Exploring Auckland's wild west

Insider's guide

If you’re looking for a day out that gives you a taste of Auckland’s wilder side, get a group of friends together and head to Auckland’s rugged west coast. I was lucky enough to be doing just that on a warm summer’s day.

No Auckland morning is complete without a good coffee so our first stop, just 20 minutes’ drive from Auckland’s CBD, is the charming Titirangi Village. Bustling cafés, restaurants and small shops line the main street, which leads towards the striking tree-lined Lopdell House Gallery.

A 30-minute drive through the lush Waitakere Ranges and we arrive at the Piha Beach lookout. The view of the roaring white waves crashing on the black-sand beach is breathtaking, and the flourishing rainforest and cliffs behind us add to the sense that we are somewhere truly wild. From here we can see the huge Lion Rock standing majestically between Big Piha (the main stretch) and Little Piha.

We’re here this morning for a surf lesson at Piha Surf School, run by local surfer Phil Wallis. This beach is famous for its incredible surf but the waves can get rough, so we're given a thorough safety briefing before getting started. Even though most of us have never surfed before, we all manage to stand up on the boards and ride a wave – something most of us never thought we could accomplish – thanks to their hands-on approach to teaching.

After working up an appetite it’s time for lunch at Piha Beach Café. There’s a range of delights for every taste, from pies, sandwiches and salads to fresh woodfired pizzas and full cooked meals. Feeling full and relaxed after refueling, we drive to the carpark at Karekare Beach nearby and take the easy five-minute walk to Karekare Falls. The only word that comes to mind is magical, and it’s no wonder this beautiful waterfall was one of the backdrops for the Oscar-winning film The Piano.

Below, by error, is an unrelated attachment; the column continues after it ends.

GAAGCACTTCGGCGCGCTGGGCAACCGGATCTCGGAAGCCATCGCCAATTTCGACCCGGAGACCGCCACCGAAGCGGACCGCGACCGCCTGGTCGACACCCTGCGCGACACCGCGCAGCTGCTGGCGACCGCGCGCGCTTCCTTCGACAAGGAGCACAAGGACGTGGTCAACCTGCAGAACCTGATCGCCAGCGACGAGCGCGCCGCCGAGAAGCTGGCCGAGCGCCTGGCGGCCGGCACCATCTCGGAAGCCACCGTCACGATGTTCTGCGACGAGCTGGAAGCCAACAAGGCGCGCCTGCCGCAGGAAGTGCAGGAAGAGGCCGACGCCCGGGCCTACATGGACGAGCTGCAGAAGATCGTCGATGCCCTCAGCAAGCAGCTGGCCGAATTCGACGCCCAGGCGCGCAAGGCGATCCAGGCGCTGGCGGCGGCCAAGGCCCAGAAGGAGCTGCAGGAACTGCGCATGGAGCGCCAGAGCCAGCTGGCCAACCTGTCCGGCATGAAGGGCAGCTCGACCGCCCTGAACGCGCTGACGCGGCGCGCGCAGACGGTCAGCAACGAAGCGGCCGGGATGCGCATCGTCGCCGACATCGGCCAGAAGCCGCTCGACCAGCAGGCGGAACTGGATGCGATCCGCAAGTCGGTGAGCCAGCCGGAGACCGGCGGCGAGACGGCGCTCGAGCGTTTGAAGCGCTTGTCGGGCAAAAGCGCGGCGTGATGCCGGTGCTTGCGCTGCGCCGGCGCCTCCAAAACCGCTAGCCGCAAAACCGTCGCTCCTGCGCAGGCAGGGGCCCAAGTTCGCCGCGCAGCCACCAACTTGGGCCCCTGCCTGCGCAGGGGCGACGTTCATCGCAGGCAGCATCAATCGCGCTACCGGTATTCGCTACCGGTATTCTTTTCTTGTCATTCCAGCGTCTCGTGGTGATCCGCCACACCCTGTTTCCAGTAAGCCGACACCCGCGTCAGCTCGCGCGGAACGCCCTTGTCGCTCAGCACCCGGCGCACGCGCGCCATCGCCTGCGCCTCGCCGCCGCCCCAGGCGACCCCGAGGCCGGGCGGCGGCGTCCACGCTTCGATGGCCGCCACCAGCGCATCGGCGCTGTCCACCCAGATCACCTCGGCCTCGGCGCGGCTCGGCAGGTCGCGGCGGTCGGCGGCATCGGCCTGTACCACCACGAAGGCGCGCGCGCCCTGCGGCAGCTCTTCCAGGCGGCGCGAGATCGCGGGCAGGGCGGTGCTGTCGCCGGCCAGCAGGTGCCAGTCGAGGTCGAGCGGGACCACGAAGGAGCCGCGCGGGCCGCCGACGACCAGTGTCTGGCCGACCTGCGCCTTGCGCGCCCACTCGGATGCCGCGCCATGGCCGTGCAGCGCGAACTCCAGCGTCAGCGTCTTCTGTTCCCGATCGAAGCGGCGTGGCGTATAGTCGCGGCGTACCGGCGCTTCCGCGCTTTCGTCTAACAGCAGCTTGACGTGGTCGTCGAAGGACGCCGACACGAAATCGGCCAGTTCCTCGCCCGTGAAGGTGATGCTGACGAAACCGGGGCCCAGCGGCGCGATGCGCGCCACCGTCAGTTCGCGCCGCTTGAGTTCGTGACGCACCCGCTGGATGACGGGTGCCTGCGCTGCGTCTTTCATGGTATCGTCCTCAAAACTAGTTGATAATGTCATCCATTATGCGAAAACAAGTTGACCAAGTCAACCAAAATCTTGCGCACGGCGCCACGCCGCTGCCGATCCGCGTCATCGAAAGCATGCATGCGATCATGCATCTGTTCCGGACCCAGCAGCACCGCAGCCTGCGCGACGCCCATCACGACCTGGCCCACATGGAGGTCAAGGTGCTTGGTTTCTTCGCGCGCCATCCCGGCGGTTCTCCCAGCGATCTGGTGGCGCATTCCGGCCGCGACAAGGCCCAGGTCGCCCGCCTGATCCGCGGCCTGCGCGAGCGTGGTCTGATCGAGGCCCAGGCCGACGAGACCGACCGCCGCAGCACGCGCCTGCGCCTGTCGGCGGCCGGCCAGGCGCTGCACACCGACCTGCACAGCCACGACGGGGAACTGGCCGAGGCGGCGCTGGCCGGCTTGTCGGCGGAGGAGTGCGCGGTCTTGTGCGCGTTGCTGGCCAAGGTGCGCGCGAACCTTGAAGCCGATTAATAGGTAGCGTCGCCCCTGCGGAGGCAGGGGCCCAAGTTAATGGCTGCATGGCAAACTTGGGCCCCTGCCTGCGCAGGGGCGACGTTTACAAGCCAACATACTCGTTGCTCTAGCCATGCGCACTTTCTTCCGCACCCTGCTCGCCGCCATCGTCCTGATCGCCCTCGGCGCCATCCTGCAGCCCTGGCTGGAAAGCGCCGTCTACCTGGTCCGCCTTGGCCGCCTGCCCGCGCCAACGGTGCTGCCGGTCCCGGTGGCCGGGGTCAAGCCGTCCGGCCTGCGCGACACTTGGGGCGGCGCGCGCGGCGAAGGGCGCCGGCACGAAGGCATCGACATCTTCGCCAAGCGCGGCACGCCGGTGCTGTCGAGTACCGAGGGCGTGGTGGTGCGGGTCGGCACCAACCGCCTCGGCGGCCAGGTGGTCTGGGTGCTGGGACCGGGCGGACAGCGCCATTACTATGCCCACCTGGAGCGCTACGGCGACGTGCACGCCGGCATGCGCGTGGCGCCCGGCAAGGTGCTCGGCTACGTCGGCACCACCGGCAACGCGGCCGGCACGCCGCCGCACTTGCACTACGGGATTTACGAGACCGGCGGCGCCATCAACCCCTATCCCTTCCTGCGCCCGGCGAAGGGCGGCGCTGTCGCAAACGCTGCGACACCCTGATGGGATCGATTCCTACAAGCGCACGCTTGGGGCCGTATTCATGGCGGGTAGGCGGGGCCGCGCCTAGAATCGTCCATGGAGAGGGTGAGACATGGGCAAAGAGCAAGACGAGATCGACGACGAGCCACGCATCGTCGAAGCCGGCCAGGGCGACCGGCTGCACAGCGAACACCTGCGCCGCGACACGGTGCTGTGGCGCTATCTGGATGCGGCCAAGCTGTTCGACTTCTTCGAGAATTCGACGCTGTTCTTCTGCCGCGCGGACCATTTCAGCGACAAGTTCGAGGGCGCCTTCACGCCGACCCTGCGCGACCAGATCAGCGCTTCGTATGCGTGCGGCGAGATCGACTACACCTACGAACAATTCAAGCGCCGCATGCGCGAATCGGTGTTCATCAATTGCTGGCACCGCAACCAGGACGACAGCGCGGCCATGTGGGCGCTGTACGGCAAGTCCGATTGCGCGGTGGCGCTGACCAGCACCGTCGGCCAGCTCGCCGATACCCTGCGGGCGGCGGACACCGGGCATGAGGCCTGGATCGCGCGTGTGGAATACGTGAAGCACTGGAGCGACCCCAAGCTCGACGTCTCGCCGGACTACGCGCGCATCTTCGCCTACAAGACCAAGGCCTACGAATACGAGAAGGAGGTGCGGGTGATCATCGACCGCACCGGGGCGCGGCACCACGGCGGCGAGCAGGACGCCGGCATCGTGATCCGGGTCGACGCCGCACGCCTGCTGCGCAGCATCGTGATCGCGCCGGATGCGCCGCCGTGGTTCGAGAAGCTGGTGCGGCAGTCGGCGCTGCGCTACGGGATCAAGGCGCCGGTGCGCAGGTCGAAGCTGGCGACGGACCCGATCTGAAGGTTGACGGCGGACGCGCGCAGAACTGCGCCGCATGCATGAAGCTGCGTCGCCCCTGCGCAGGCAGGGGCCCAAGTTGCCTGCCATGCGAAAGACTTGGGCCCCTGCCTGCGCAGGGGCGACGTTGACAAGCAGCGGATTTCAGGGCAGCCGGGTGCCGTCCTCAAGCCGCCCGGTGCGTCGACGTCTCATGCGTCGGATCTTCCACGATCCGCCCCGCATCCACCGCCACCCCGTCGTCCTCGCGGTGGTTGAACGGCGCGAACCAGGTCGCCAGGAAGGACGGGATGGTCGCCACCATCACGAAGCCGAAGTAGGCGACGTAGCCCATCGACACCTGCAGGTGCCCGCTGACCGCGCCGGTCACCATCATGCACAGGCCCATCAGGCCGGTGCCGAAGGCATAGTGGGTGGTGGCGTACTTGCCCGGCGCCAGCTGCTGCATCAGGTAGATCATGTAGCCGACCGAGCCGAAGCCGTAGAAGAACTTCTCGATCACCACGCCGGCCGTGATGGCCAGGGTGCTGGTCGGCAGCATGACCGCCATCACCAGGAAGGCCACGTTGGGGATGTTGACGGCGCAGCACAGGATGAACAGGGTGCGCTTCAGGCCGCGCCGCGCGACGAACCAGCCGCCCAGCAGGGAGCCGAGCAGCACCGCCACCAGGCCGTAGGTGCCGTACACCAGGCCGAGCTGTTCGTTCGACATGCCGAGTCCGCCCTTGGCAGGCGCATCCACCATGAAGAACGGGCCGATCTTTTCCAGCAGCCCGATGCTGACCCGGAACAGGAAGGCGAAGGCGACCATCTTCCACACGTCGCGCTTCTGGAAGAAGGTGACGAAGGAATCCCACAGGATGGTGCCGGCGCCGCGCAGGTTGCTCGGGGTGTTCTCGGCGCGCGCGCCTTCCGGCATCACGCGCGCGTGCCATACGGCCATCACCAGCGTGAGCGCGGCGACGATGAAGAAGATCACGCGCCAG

Our next stop is the Arataki Visitor Centre, the gateway to the Waitakere Ranges. The centre is full of information, maps and guides – as well as live geckos and wetas, a mini cinema playing a short film about the area and a number of viewing platforms in all directions. The sweeping views back to the city are nothing short of spectacular, with the Sky Tower lining up exactly in front of Rangitoto Island – emphasising the sheer size of both of them. The park ranger and friendly staff at the centre are there to help out visitors, so as well as finding out more about the rainforest that surrounds us, we get some advice on the walking trails. There are a number of walks around the ranges of varying lengths and difficulties, so you can explore the rainforest whatever your fitness level, even if you’re short on time.

The choice of activities seems endless in and around Auckland’s west coast, and there’s only so much you can fit into a day. But we think we’ve filled in a day pretty well with memories that will no doubt last a lifetime.

By Kate, Marketing Team - Auckland Tourism, Events and Economic Development